Some on the losing side argue that the fight, first at the FCC and then in the appeals court, lays a legal foundation for future efforts and, therefor, was worthwhile. I disagree. Two years of praying for a federal deus ex machina could have been better spent on state level activism. If, say, Chattanooga had directed those resources toward changing Tennessee law, it might have turned a narrow loss at the state capitol earlier this year into a win. Instead, AT&T’s “platoon of lobbyists” carried the day. Grandstanding at the FCC grabs headlines and pads resumes, but it’s hard and anonymous work in the statehouse trenches that wins legislative battles.

Federal reserve urges banks to invest in broadband

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Banks should be in the business of increasing Internet access and use in their communities, according to the Dallas branch of the federal reserve bank. Its white paper, Closing the Digital Divide, is a broadband primer for local bankers and those who would like to work with them. It details how broadband development initiatives can help banks meet obligations for local investment imposed by the federal Community Reinvestment Act.

The white paper makes three useful points. First, any effort to increase broadband use has to start with infrastructure…

In communities with limited broadband infrastructure or no broadband infrastructure, investment in computer access or skills training will not be effective until investment in broadband infrastructure is developed. This is because owning a computer and knowing how to use it effectively are not relevant unless there is a sufficient connection to the internet.

Second, people need incentives to start using broadband in their daily lives, and online banking, particularly for those who have little or no access to financial services now, can be a powerful draw. Giving people computers and having them sit through a class on how to find a website are of little use without an underlying reason to do so.

Finally, the study correctly calls out middle mile infrastructure as a critical piece of the puzzle, and a worthy target for bank-grade loans or other investment. It’s the critical first step in any local broadband infrastructure development effort. Without it, investments in last mile access projects will never reach their potential, if they even survive at all.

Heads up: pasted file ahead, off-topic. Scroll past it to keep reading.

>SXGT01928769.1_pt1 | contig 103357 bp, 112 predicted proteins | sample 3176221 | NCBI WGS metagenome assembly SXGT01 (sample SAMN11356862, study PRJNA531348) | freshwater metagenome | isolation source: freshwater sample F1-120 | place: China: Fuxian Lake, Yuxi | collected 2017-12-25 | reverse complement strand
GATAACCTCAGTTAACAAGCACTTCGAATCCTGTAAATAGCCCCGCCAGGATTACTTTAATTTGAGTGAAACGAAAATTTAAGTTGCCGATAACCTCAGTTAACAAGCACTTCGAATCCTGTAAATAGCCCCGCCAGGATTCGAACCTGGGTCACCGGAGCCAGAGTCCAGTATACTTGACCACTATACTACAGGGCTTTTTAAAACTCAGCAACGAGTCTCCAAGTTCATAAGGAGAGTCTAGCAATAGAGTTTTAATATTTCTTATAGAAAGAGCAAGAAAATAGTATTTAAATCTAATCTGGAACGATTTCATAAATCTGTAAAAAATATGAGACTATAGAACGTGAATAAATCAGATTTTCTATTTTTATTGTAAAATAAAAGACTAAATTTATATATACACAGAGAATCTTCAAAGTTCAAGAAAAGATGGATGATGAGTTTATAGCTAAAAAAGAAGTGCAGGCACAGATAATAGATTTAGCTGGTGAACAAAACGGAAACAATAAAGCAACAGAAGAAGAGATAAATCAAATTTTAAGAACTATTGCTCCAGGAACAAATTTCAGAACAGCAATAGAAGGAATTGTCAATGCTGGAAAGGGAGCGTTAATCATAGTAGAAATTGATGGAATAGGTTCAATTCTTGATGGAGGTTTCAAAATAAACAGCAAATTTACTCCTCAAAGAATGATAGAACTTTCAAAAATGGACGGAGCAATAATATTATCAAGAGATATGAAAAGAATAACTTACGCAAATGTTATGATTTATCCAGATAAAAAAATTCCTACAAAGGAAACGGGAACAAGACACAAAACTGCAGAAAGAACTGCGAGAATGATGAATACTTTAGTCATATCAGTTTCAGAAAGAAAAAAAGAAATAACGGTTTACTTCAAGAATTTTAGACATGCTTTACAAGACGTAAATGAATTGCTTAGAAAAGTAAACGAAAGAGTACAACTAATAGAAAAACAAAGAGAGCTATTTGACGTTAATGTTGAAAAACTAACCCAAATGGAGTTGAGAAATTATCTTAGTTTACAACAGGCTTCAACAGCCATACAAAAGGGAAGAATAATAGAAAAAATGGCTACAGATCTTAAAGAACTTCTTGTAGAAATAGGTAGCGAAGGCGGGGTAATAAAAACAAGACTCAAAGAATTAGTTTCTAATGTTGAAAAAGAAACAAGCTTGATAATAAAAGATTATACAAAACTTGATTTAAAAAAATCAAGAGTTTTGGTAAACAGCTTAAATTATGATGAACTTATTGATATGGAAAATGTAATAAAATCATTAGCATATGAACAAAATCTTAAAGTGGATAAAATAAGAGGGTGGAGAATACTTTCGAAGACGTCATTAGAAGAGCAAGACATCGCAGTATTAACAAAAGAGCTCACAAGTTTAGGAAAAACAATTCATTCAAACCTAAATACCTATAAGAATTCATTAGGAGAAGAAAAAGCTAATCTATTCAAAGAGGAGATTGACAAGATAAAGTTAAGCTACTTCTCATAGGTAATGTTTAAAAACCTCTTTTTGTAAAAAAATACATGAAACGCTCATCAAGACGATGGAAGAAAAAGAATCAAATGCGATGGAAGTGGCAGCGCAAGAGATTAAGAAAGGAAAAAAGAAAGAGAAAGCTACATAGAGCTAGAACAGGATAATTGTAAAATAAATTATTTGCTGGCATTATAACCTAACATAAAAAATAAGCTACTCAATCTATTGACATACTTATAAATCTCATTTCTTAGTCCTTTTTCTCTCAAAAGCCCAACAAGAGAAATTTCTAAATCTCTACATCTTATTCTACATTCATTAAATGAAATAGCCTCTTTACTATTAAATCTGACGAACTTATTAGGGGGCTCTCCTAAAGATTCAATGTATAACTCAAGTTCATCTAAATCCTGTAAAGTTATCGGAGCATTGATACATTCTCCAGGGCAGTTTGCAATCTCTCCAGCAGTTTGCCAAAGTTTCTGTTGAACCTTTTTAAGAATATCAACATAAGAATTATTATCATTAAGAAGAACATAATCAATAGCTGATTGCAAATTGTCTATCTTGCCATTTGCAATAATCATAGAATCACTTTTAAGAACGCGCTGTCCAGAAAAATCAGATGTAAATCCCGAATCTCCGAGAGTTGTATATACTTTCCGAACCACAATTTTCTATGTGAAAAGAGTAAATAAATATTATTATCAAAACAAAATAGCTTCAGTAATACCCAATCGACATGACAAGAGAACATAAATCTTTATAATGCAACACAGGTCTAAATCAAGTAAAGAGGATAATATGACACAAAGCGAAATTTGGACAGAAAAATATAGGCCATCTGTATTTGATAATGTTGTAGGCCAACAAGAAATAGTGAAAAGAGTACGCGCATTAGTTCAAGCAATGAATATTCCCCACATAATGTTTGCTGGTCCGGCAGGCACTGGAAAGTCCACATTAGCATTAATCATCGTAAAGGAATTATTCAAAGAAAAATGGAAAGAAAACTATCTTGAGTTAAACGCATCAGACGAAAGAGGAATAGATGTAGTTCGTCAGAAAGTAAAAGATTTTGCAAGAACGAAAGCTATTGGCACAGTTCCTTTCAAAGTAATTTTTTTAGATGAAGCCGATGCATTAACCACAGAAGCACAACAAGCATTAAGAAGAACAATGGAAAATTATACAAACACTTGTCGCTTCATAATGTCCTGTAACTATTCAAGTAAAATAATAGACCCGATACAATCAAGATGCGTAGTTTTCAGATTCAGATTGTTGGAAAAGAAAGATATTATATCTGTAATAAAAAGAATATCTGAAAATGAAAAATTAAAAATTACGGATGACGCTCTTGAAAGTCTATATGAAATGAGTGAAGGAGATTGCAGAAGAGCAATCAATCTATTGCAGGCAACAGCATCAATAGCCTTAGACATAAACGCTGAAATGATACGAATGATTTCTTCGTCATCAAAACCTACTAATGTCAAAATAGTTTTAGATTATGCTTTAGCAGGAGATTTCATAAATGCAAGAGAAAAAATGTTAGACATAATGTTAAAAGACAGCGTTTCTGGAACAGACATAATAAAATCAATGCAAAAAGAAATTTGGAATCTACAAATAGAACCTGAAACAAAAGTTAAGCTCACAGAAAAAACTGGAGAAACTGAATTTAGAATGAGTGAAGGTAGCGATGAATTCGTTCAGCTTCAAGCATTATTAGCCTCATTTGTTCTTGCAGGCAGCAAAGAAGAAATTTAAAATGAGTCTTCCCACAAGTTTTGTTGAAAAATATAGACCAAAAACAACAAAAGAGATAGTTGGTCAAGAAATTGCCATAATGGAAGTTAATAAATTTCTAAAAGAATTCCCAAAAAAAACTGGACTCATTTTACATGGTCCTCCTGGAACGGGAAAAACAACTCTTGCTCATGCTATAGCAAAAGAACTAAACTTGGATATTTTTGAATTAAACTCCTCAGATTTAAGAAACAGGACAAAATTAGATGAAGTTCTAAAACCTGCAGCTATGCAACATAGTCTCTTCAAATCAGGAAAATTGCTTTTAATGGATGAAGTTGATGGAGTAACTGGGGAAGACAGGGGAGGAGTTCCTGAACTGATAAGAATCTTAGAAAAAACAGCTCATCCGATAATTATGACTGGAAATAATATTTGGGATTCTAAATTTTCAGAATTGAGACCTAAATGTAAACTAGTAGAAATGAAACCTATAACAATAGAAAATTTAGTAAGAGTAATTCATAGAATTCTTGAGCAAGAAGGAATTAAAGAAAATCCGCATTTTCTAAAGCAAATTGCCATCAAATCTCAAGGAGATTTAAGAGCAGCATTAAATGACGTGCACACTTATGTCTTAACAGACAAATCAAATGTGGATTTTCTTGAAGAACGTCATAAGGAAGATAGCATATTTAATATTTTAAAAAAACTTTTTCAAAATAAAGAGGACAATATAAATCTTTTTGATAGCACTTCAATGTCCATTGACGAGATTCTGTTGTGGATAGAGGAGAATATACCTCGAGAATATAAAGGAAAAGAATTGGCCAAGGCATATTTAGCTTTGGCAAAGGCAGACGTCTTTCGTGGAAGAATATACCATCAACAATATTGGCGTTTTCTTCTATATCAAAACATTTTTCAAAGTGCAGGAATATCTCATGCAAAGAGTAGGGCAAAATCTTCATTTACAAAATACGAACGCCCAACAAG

The white paper’s major failing is that it gives banks an easy out. Despite the priority it puts on infrastructure investment, it also includes extensive boilerplate language about vague digital outreach programs that banks can slather onto the regulatory compliance reports they’re required to file, instead of getting involved in meaningful projects. Nevertheless, if there’s interest in broadband infrastructure investments, the federal reserve bank’s study is a good starting point.

Closing the Digital Divide: A Framework for Meeting CRA Obligations

Cooperative broadband is rare, but successful in California

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Rural utility cooperatives have gotten a lot of good ink recently, as a possible alternative to investor-owned broadband companies. Although it’s a business model that’s far more common in the U.S. midwest and south, it’s been successful in California too. At least as far it goes – there are only three rural utility co-ops here.

Anza Electric co-op in Riverside County is in the process of building a fiber to the home system using a grant from the California Advanced Services Fund. By FTTH standards, it’s an inexpensive build – about $1,200 per household, total – primarily due to the fact that Anza already owns the necessary poles and conduit.

Plumas-Sierra Electric co-op has subsidiary that’s a wireless Internet service provider serving parts of Plumas and Sierra counties, and a bit of Lassen County. It’s tried for CASF in the past, too, although it ultimately withdrew its application. The third rural California co-op – Surprise Valley in Modoc County – isn’t in the broadband business, but two of three isn’t bad.

Rural utility co-ops are creatures of the federal agriculture department’s Rural Utilities Service (RUS). It’s one of three basic utility business models, the other two being investor owned utilities, like PG&E, and municipal utilities.

The investor owned variety predominates here, but where there are exceptions, California tends toward muni electric utilities – either cities, like Palo Alto or Santa Clara, or special districts, like the Sacramento Municipal Utilities District. Californian muni electric utilities have been largely successful when they’ve dipped a toe in the broadband business, particularly as dark fiber providers, although there is one big exception – Alameda had to sell its cable system at a loss.